Circular walk from The Rumps to Polzeath

The Rumps to Polzeath around Pentire Point

A circular walk across the Iron Age hillfort on the twin headlands of The Rumps and around Pentire Point, with panoramic views of the Camel Estuary and the offshore islands, to the sandy beach at Polzeath.

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The walk starts near the coast at the Lead Mines National Trust car park and heads out onto the coast path. The route follows the coast onto Com Head, where there is a stunning view of Port Isaac Bay. The coast path continues to Rumps Point, where you can walk through the Iron Age fortifications to the twin headlands. The coast path continues to Pentire Point, where there are views across the Camel Estuary, and on to the beach at Pentireglaze. The route finally heads inland at New Polzeath along lanes towards Pentire Farm to complete the circular walk.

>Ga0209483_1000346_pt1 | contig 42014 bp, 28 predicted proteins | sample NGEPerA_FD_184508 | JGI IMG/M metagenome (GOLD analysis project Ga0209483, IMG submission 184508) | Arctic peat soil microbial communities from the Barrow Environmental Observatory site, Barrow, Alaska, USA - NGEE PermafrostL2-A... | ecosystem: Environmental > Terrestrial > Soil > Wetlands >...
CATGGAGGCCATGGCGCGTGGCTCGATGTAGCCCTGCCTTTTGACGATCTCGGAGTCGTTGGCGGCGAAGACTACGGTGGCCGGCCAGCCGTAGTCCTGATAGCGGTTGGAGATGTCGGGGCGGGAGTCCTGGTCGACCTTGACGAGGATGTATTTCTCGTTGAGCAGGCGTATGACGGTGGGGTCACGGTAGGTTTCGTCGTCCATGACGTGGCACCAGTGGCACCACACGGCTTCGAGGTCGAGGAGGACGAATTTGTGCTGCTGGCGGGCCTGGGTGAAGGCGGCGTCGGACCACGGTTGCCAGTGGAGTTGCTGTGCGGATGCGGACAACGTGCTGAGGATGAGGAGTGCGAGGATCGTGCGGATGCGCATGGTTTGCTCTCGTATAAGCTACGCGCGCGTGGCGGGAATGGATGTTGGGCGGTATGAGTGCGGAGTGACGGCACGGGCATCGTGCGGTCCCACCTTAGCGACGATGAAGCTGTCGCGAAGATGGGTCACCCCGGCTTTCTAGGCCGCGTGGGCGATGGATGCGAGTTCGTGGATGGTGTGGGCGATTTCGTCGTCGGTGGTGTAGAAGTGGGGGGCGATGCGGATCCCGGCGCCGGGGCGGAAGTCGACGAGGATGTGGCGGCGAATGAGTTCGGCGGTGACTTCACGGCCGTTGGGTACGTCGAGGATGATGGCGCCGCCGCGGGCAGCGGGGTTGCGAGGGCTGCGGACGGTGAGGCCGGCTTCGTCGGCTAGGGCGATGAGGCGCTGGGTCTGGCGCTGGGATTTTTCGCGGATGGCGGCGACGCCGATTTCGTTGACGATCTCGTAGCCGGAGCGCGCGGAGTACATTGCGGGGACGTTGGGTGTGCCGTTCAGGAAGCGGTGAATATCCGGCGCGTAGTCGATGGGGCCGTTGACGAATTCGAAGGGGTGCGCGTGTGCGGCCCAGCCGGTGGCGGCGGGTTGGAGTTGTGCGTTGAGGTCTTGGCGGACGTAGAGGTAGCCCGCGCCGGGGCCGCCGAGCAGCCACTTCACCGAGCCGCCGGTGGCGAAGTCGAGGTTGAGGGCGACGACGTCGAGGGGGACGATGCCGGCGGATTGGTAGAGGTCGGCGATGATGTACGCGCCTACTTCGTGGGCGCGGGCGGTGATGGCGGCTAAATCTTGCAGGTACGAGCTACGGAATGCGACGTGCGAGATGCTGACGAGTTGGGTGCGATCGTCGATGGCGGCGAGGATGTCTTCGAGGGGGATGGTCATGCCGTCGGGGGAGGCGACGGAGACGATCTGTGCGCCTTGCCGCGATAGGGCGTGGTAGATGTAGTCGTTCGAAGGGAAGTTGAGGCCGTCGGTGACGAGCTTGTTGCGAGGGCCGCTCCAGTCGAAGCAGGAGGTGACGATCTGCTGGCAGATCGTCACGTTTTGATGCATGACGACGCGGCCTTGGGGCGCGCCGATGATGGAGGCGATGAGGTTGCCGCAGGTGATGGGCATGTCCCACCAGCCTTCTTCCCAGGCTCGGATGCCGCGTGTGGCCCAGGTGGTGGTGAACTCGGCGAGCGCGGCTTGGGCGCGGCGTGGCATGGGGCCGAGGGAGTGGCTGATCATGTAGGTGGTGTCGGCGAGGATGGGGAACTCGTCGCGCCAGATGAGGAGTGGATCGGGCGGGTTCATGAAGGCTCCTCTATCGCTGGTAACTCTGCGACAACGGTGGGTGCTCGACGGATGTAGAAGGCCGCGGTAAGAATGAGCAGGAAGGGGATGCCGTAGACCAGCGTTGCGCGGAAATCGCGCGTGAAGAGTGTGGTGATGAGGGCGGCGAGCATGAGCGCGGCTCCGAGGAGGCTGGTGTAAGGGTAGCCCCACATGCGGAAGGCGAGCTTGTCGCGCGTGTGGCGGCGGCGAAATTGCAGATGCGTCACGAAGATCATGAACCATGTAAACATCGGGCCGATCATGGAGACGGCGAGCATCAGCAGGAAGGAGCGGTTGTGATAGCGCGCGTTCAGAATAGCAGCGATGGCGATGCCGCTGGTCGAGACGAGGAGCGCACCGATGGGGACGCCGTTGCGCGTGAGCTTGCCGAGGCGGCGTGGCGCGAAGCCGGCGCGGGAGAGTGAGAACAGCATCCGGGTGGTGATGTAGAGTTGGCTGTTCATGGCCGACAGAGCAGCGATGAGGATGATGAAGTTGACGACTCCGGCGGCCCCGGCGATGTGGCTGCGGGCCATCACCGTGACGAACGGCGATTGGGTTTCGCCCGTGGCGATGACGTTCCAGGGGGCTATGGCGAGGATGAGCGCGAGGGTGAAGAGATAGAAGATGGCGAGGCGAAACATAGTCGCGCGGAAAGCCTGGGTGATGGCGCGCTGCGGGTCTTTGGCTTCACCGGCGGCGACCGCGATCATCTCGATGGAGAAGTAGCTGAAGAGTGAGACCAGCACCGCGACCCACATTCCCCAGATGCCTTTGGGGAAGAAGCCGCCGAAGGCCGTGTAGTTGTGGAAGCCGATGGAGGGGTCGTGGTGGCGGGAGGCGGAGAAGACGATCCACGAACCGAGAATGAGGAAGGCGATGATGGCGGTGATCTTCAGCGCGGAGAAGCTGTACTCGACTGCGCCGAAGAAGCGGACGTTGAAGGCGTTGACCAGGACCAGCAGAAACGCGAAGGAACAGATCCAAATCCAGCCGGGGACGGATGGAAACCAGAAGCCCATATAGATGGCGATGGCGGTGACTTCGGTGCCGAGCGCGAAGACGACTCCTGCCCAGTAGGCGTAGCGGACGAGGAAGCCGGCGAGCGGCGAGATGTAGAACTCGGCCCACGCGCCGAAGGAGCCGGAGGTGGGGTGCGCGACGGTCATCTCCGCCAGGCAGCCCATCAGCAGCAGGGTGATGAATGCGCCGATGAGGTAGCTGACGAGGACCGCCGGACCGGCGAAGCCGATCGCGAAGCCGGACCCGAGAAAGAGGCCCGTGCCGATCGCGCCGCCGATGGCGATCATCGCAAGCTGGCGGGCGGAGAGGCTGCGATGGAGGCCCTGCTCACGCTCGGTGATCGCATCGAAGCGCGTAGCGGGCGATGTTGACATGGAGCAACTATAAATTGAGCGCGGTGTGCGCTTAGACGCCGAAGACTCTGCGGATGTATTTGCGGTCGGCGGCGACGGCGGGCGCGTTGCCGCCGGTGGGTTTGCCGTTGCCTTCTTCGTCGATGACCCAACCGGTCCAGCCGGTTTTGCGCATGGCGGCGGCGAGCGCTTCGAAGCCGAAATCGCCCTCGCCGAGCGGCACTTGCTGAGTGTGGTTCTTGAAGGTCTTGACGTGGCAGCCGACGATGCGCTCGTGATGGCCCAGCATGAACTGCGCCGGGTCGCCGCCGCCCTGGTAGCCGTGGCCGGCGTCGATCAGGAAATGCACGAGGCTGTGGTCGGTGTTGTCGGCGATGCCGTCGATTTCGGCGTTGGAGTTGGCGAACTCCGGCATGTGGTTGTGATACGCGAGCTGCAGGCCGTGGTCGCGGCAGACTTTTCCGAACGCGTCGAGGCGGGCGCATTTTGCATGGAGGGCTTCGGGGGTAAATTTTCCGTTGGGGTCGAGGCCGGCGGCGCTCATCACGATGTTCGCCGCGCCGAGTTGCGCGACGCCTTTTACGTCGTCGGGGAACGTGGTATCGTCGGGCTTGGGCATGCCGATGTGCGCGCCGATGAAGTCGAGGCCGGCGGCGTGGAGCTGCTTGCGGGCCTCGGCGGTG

• The path around Rumps Point is quite rocky and is close to the cliff edge in places.
  • Route includes paths close to unfenced cliff edges.

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Vital statistics

  • OS Explorer: 106
  • Distance: 4.2 miles/6.7 km
  • Steepness grade: Moderate
  • Recommended footwear: walking shoes, or trainers in summer

OS maps for this walk

OS Explorer 106 OS Explorer 106 (laminated version)

Click or tap on map for more info (blue=laminated)


  • Panoramic views of Port Isaac Bay, Polzeath and the Camel Estuary
  • Rugged granite cliffs and rock stacks with seabird colonies